These stories remind us how much our world has changed since these paintings were created — yet how little we truly know about our pasts. It's incredible to think that something as simple as recognizing your own face can lead you on such an incredible journey back into history. Who knows what secrets you may uncover if you continue searching for yourself and those long-forgotten ancestors?

16.9.21

Why I Love TikTok Content Creators (And So Should You) — And a List of Zany TikToks I Found

I have a penchant for the theatrical. 
The dime novel. The beauty in the absurd. The homemade movie. The guy with the camera turned on himself. The take-a-household-item-and-make-a-prop kind of performativity. 

You get the gist.

And where can you find the most beautiful schlock the Internet has ever created? Why go no further than TikTok. It's a platform where content creators put their own identities front and center — and it's a highly satisfying romp.

If you didn't know — TikTok is a mobile video app owned by the Chinese company ByteDance. The first iteration of the app was dubbed Musical.ly, authored by software Engineers Alex Zhu and Luyu Yang. Basically, the app began as a lip syncing app called Musical.ly and its companion live streaming app called live.ly. TikTok was a rebrand of the app that attempted to fold both features of the two social apps into one.

And the rest is history. 

Just as Twitter revolutionized the short writing form of 265 characters, TikTok has ushered in the micro-length video form of 15 to 30 seconds.

The draw of TikTok is twofold — it’s easy to use and to create content with, coupled with its immense sound and music library and its unending filter library. However, the best TikToks have neither — they’re pure spun dioramas of peoples constructed private lives. And it’s why I first was enamored of the platform — peering into people’s live created in a dizzying array of quick action theater of the absurd.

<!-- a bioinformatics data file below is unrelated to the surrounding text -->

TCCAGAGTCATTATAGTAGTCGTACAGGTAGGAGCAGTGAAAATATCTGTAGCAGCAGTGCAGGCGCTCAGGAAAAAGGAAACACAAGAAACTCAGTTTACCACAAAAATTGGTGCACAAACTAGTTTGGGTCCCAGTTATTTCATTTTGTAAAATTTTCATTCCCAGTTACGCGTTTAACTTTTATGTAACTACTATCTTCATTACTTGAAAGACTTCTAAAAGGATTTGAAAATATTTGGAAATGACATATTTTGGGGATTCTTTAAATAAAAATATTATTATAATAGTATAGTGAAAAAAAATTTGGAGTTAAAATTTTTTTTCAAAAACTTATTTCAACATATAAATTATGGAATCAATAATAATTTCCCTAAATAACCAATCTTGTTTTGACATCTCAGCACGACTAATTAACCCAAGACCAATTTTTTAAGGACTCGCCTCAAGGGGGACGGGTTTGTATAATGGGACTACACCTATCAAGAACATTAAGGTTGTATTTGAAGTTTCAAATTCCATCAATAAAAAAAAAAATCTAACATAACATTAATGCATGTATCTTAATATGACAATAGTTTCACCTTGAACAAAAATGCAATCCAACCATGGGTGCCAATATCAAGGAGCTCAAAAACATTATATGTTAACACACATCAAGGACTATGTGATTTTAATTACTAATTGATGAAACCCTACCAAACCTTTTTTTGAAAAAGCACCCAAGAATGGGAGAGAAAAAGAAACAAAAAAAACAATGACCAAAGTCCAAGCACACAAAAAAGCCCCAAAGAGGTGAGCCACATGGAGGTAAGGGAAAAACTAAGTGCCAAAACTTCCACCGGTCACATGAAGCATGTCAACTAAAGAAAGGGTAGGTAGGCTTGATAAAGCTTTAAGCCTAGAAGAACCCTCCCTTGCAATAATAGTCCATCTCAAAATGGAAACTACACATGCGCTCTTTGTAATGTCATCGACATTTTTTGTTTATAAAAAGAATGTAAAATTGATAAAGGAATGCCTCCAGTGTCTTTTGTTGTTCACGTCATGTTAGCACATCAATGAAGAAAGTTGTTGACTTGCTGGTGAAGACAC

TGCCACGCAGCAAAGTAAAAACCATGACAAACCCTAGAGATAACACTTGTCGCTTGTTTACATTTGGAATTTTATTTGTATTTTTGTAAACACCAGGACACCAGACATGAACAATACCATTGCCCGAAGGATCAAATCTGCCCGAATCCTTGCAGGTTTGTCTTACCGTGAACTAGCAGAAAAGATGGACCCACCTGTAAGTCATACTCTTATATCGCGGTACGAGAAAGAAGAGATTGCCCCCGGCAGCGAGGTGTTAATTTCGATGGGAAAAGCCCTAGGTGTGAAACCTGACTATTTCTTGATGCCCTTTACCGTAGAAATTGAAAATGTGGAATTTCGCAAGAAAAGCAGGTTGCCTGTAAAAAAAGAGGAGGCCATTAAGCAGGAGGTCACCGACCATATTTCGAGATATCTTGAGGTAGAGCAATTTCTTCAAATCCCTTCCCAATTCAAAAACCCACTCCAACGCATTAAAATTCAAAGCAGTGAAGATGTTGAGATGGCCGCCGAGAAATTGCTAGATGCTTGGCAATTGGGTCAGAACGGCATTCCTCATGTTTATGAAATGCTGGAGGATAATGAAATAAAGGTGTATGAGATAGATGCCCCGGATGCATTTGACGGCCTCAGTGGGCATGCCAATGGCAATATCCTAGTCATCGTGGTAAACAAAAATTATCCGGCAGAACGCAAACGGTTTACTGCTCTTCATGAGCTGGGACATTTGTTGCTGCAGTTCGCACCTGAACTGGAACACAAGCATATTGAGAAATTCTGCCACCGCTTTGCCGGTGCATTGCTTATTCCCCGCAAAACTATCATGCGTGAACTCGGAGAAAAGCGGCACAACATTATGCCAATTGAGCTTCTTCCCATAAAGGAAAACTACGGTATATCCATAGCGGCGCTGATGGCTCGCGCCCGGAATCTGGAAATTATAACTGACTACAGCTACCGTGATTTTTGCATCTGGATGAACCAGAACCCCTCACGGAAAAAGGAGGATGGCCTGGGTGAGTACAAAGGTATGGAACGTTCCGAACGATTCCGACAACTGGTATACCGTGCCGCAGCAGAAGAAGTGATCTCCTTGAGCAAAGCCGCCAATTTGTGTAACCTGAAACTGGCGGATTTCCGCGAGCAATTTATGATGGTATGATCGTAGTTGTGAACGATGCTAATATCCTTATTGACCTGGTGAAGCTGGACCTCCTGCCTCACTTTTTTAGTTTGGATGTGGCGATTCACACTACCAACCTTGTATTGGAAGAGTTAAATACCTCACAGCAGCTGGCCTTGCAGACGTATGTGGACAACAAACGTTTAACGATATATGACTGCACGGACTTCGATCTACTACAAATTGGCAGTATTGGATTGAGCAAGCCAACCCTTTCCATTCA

Here are some gems I’ve collected along the way. 

1. The Smiling, Waving Homage to The Sitcom Montage
This teen has an instinctual appreciation for the visual grammar of the iconic television sitcom montage — ignore the silly tune — and pay attention to how his edits match perfectly something out of American television classics Growing Pains or Family Ties.

2. Antoinette's Casual Use of the Cigarette
It’s easy to dismiss @antoniteegrams because her videos are riffs on soundbytes. But she’s so humble in her mien and I love her casual use of the cigarette. I have no idea what the original source of the soundbyte is but that’s what makes TikTok endearing. Any random noise can be strewn into actor’s gold. Andy Warhol was partly right — in the future everyone will be famous — but not just for five minutes, but for as long as you have working Internet and a smartphone with a halfway decent camera.

3. The Family Dinner Table is Often a Suitable Mise-en-Scene
@eddiepdoyle videos his grandmother’s acerbic comebacks in dozens of video. TikTok has made many folks Internet famous because a cousin, or grandson, or daughter, or someone, picked up a camera and started candidly filming a family member. The immediacy of the moment is right at your fingertips, as if you’ve stumbled into this woman’s cluttered kitchen and she wants to know what you want from her. Classic.

4. A Colorful Edit

It’s possible that this edit is rather basic. But it's relatively early TikTok. I like the use of color and fashion and the sheer fact that the guy is having a lot of fun. And that's quite a mess for one less-than-thirty-second video.

5. Boys Wear Tee-Shirts on Their Heads When They Play a Girl
So teenage boys on TikTok will don a tee-shirt on their head when they're playing a female role. It's sheer schlock. But a testament to the fact that no TikTok star has a wardrobe warehouse or access to MGM studios. Although, it is odd that teenage boys think a woman's hair is well represented by donning a tee on their head. Oh, girl!

6. Sissy That Walk!
If you can't get on the runway, girl you better werk. So does this amazing runway walk that is probably this TikToker's backyard. Sissy that walk!